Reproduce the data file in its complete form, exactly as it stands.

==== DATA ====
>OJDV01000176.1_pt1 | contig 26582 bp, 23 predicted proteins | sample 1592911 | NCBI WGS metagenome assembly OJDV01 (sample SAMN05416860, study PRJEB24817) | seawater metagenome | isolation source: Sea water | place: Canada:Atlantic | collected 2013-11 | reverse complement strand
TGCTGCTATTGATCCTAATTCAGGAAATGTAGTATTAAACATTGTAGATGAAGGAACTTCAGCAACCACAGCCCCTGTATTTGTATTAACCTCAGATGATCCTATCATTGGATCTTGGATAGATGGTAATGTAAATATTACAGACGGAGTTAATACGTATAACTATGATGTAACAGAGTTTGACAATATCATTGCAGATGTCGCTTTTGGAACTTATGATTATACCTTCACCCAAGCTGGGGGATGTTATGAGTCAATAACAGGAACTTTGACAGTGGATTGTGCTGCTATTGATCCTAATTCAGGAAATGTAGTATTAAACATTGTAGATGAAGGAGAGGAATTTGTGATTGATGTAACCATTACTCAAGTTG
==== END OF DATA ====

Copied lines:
>OJDV01000176.1_pt1 | contig 26582 bp, 23 predicted proteins | sample 1592911 | NCBI WGS metagenome assembly OJDV01 (sample SAMN05416860, study PRJEB24817) | seawater metagenome | isolation source: Sea water | place: Canada:Atlantic | collected 2013-11 | reverse complement strand
TGCTGCTATTGATCCTAATTCAGGAAATGTAGTATTAAACATTGTAGATGAAGGAACTTCAGCAACCACAGCCCCTGTATTTGTATTAACCTCAGATGATCCTATCATTGGATCTTGGATAGATGGTAATGTAAATATTACAGACGGAGTTAATACGTATAACTATGATGTAACAGAGTTTGACAATATCATTGCAGATGTCGCTTTTGGAACTTATGATTATACCTTCACCCAAGCTGGGGGATGTTATGAGTCAATAACAGGAACTTTGACAGTGGATTGTGCTGCTATTGATCCTAATTCAGGAAATGTAGTATTAAACATTGTAGATGAAGGAGAGGAATTTGTGATTGATGTAACCATTACTCAAGTTG